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Coney Island
Coney Island is a residential and commercial neighborhood and entertainment area, located on a peninsula in the southwestern part of the borough of Brooklyn in New York City. The neighborhood is bounded by Manhattan Beach to its east, Lower New York Bay to the south and west, and Gravesend to the north, and includes the subsections of Sea Gate to its west and Brighton Beach to its east. Coney Island was formerly the westernmost of the Outer Barrier islands on the southern shore of Long Island, but in the early 20th century it became a peninsula, connected to the rest of Long Island by land fill. The origin of Coney Island's name is disputed, but the area was originally part of the colonial town of Gravesend. By the mid-19th century it had become a seaside resort, and by the late 19th century, amusement parks had also been built at the location. The attractions reached a historical peak during the first half of the 20th century
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Middens
A midden (also kitchen midden or shell heap; from early Scandinavian; Danish: mødding, Swedish regional: mödding) is an old dump for domestic waste which may consist of animal bone, human excrement, botanical material, mollusc shells, sherds, lithics (especially debitage), and other artifacts and ecofacts associated with past human occupation. The word is of Scandinavian via Middle English derivation, and is today used by archaeologists worldwide to describe any kind of feature containing waste products relating to day-to-day human life. They may be convenient, single-use pits created by nomadic groups or long-term, designated dumps used by sedentary communities that accumulate over several generations. These features, therefore, provide a useful resource for archaeologists who wish to study the diet and habits of past societies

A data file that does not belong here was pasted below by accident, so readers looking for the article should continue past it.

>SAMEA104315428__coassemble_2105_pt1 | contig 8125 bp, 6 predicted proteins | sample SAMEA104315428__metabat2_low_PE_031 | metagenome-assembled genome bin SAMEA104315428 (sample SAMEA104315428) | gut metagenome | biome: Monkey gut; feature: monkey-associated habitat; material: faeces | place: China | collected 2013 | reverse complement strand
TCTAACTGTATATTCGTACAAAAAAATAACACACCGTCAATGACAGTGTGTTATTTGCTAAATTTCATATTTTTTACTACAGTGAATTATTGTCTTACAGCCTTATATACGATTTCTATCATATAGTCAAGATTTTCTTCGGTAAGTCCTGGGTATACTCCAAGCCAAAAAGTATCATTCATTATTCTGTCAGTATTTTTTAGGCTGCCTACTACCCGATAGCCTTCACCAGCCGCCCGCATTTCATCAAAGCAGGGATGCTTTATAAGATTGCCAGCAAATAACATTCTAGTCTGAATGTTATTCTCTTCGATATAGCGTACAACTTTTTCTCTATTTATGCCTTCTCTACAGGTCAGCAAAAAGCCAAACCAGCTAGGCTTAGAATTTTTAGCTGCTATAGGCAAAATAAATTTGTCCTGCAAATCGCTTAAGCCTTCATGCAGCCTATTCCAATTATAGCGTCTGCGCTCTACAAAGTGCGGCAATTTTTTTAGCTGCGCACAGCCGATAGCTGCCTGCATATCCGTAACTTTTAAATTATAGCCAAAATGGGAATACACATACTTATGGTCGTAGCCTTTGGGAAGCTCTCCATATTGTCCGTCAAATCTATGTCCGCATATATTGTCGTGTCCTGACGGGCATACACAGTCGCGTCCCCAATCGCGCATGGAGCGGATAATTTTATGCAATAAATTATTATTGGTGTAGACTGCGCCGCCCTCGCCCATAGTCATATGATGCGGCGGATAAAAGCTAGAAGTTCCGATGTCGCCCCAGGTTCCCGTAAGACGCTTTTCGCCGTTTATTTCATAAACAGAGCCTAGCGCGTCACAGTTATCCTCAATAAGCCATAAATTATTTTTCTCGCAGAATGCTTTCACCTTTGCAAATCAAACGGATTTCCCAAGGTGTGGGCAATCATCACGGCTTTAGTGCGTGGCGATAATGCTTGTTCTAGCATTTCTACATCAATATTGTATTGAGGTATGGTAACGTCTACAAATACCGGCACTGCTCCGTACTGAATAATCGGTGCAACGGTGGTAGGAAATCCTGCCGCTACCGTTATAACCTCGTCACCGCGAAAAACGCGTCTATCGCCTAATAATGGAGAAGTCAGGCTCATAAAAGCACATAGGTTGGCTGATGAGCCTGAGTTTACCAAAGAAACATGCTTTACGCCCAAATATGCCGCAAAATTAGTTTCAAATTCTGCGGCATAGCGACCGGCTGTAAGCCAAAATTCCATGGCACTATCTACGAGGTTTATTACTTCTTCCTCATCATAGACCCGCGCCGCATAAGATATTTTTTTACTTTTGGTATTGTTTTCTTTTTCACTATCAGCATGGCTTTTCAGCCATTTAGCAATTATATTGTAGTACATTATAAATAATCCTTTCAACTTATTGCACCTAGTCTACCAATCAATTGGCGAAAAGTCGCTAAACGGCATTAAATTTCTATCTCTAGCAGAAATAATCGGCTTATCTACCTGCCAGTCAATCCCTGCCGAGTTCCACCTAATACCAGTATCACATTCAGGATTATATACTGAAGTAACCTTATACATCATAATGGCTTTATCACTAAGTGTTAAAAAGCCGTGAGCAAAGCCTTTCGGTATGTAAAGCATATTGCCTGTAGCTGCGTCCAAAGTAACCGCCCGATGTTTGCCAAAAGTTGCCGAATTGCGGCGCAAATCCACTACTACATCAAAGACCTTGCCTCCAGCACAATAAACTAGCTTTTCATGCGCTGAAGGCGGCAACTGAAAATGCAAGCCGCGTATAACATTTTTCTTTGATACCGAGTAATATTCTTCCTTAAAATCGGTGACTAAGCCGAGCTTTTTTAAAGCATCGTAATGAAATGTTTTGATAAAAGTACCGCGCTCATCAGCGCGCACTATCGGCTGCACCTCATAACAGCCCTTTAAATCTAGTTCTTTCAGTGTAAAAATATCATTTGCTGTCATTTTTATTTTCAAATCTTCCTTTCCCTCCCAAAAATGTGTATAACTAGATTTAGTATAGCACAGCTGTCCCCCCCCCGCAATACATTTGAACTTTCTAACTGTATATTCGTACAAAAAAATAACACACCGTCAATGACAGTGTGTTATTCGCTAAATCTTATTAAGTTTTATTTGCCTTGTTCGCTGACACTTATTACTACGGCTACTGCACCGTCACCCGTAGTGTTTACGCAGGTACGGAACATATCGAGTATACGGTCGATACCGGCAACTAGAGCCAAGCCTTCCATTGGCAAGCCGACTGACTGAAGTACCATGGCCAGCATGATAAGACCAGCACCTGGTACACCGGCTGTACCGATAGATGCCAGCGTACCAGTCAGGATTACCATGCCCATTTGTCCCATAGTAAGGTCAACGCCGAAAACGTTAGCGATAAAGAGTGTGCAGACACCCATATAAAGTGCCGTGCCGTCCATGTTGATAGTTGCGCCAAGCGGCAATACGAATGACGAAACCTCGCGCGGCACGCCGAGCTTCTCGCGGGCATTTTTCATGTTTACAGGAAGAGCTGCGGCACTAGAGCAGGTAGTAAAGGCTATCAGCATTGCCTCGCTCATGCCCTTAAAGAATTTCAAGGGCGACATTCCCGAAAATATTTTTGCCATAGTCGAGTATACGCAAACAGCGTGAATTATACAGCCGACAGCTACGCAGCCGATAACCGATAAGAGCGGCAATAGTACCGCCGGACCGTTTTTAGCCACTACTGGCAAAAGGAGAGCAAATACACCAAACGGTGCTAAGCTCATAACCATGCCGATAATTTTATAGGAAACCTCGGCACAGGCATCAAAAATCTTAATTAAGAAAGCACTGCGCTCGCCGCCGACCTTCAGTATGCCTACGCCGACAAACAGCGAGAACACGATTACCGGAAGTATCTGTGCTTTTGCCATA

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Wisconsin Glaciation
The Wisconsin Glacial Episode, also called the Wisconsin glaciation, was the most recent glacial period of the North American ice sheet complex. This advance included the Cordilleran Ice Sheet, which nucleated in the northern North American Cordillera; the Innuitian ice sheet, which extended across the Canadian Arctic Archipelago; the Greenland ice sheet; and the massive Laurentide Ice Sheet, which covered the high latitudes of central and eastern North America. This advance was synchronous with global glaciation during the last glacial period, including the North American alpine glacier advance, known as the Pinedale glaciation. The Wisconsin glaciation extended from approximately 75,000 to 11,000 years ago, between the Sangamonian Stage (known globally as the Eemian stage) and the current interglacial, the Holocene